The U.S. always has the most talented and deepest roster of any team in the World Cup with 12 WNBA stars on the roster. Still, the Americans had never come close to that sort of offensive output during it’s storied World Cup history. The previous team record was 119 points against Angola in 2014 and China in 2006. The scoring margin was also the biggest in U.S. history as well surpassing the 75-point win over Angola in 2014.

The win was also the 26th in a row in World Cup play for the Americans, who haven’t lost since the 2006 semifinals when they fell to Russia. The U.S. also won 26 in a row from 1994-2006. The Soviet Union holds the World Cup record with 56 straight wins from 1959-1986.

MORE: FIBA World Cup Results

What started with Sue Bird, Diana Taurasi and Sylvia Fowles has now been passed on to Breanna Stewart and Wilson. A legacy of excellence that doesn’t look like it’s ending anytime soon.

The U.S. (4-0), which has been playing stellar defense, was challenged by South Korea early. The teams were trading baskets for the first 8 minutes and it was tied at 21 before the Americans took control, scoring the final 11 points of the period.

Kahleah Copper came off the bench for the first time of the tournament and scored six points during that spurt. The Americans kept the streak going to start the second quarter, scoring nine of the first 11 points to put the game away.

By the time the game reached the half the U.S. was up 68-40, including scoring 44 points in the paint against the undersized Koreans.

“We were trying to get the ball inside,” Jones said. “We had an advantage there.”

The only suspense in the second half was how many records the Americans could break. They took down their own scoring mark on Sabrina Ionescu’s 3-pointer with 6:15 left in the game and kept putting up points with Austin’s layup capping off the contest.

Other records broken on Monday included the 62 field goals made, 36 assists and 94 points in the paint.

“Our size was a problem for them and I thought we shared the ball,” U.S. coach Cheryl Reeve said.

The Americans were well rested for the game after having their first day off of the tournament on Sunday.

Despite the rout, South Korea (1-3) can still advance to the quarterfinals with a win over Puerto Rico on Tuesday.

Leeseul Kang, who had 37 points in a win over Bosnia and Herzegovina, scored 10 points. Hyejin Park had 17 to lead the team.

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2022 FIBA Women’s World Cup schedule, results

FIBA Women's World Cup
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The U.S. goes for its fourth consecutive title at the FIBA World Cup in Sydney — and eighth global gold in a row overall when including the Olympics.

A’ja Wilson, a two-time WNBA MVP, and Breanna Stewart, the Tokyo Olympic MVP, headline a U.S. roster that, for the first time since 2000, includes neither Sue Bird (retired) nor Diana Taurasi (injured).

The new-look team includes nobody over the age of 30 for the first time since 1994, before the U.S. began its dynasty at the 1996 Atlanta Games. The Americans have won 52 consecutive games between worlds and the Olympics dating to the 2006 Worlds bronze-medal game.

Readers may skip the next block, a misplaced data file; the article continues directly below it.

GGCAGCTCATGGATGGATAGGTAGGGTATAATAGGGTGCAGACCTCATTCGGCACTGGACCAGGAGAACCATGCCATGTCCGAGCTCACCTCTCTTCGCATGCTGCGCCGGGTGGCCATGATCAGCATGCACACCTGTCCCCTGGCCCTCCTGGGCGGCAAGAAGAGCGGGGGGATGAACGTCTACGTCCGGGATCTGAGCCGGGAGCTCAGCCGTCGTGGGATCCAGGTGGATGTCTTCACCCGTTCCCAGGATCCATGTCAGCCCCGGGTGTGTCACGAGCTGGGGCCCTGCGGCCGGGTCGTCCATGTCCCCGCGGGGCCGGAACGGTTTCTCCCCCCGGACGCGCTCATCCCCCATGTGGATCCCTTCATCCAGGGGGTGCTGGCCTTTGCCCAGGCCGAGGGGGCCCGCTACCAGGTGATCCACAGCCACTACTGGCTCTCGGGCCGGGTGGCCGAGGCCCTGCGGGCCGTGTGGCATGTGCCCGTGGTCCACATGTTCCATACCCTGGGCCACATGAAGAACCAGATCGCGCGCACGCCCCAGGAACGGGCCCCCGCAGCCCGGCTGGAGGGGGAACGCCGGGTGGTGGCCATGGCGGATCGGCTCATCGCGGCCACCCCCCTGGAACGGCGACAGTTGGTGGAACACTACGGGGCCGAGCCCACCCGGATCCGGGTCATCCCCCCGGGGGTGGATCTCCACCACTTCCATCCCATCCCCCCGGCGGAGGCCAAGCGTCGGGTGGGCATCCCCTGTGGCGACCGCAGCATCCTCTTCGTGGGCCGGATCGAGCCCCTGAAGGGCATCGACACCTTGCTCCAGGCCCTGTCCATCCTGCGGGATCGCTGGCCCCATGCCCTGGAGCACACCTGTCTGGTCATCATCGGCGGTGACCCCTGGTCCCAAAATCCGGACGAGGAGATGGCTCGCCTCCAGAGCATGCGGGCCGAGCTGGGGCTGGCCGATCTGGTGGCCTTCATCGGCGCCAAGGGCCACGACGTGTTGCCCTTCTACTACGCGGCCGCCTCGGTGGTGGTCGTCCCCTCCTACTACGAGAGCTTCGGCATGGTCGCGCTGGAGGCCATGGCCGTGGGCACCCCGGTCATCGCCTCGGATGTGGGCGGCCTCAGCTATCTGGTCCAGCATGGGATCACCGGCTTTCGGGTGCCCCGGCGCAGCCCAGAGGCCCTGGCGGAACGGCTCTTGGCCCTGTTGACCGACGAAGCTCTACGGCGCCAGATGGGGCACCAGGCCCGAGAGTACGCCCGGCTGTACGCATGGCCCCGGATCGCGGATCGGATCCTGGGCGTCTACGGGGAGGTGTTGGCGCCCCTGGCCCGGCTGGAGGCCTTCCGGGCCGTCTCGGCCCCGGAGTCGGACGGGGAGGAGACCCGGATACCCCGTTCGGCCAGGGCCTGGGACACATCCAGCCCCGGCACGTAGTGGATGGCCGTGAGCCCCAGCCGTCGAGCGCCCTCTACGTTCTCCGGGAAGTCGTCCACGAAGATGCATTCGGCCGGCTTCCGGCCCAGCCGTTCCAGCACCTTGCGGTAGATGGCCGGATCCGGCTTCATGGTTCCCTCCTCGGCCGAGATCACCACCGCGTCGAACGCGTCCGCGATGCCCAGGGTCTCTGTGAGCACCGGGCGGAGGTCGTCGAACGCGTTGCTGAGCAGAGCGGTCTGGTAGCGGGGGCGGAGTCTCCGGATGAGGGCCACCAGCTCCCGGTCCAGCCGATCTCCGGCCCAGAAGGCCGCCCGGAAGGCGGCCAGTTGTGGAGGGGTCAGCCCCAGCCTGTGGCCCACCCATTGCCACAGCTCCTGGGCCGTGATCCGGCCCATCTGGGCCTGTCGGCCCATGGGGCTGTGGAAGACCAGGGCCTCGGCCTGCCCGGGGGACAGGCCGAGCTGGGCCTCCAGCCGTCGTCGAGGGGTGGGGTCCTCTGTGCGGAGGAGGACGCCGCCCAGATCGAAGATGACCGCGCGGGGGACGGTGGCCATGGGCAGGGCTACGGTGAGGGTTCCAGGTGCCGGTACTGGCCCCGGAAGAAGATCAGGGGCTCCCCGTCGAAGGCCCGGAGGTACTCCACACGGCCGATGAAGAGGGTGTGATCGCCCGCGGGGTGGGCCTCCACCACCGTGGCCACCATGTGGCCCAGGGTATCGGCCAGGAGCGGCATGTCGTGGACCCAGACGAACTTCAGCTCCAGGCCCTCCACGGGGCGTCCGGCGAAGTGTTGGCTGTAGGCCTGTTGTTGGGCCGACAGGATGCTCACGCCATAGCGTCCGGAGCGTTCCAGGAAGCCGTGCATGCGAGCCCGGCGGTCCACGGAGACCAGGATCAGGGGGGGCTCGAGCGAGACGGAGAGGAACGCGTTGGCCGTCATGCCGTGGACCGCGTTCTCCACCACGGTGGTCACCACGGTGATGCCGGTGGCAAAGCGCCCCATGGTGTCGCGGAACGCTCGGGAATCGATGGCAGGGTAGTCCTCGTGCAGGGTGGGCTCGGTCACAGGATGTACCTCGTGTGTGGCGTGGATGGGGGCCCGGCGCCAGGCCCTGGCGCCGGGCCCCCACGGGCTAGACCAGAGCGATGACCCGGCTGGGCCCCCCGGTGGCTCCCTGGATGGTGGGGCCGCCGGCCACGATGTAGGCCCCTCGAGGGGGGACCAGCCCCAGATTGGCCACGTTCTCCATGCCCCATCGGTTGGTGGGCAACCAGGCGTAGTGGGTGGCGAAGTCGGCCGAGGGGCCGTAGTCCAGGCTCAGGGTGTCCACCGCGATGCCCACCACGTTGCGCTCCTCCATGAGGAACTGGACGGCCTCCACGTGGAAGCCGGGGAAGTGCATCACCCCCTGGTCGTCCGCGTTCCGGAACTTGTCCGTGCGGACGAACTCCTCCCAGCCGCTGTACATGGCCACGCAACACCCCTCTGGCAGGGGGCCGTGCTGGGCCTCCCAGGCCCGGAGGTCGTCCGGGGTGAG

The field also includes host Australia, the U.S.’ former primary rival, and Olympic silver medalist Japan.

Nigeria, which played the U.S. the closest of any foe in Tokyo (losing by nine points), isn’t present after its federation withdrew the team over governance issues. Spain, ranked second in the world, failed to qualify.

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2022 FIBA Women’s World Cup Schedule

Date Time (ET) Game Round
Wed., Sept. 21 8:30 p.m. Puerto Rico 82, Bosnia and Herzegovina 58 Group A
9:30 p.m. USA 87, Belgium 72 Group A
11 p.m. Canada 67, Serbia 60 Group B
Thurs., Sept. 22 12 a.m. Japan 89, Mali 56 Group B
3:30 a.m. China 107, South Korea 44 Group A
6:30 a.m. France 70, Australia 57 Group B
8:30 p.m. USA 106, Puerto Rico 42 Group A
10 p.m. Serbia 69, Japan 64 Group B
11 p.m. Belgium 84, South Korea 61 Group A
Fri., Sept. 23 12:30 a.m. China 98, Bosnia and Herzegovina 51 Group A
4 a.m. Canada 59, France 45 Group B
6:30 a.m. Australia 118, Mali 58 Group B
Sat., Sept. 24 12:30 a.m. USA 77, China 63 Group A
4 a.m. South Korea 99, Bosnia and Herzegovina 66 Group A
6:30 a.m. Belgium 68, Puerto Rico 65 Group A
Sun., Sept. 25 12:30 a.m. France 74, Mali 59 Group B
4 a.m. Australia 69, Serbia 54 Group B
6:30 a.m. Canada 70, Japan 56 Group B
9:30 p.m. Belgium 85, Bosnia and Herzegovina 55 Group A
11:30 p.m. Serbia 81, Mali 68 Group B
Mon., Sept. 26 12 a.m. USA 145, South Korea 69 Group A
2 a.m. France 67, Japan 53 Group B
3:30 a.m. China vs. Puerto Rico Group A
6:30 a.m. Australia vs. Canada Group B
9:30 p.m. Puerto Rico vs. South Korea Group A
11:30 p.m. Belgium vs. China Group A
Tues., Sept. 27 12 a.m. USA vs. Bosnia and Herzegovina Group A
2 a.m. Canada vs. Mali Group B
3:30 a.m. France vs. Serbia Group B
6:30 a.m. Australia vs. Japan Group B
Wed., Sept. 28 10 p.m. Quarterfinal
Thurs., Sept. 29 12:30 a.m. Quarterfinal
4 a.m. Quarterfinal
6:30 a.m. Quarterfinal
Fri., Sept. 30 3 .m. Semifinal
5:30 a.m. Semifinal
11 p.m. Third-Place Game
Sat., Oct. 1 2 a.m. Final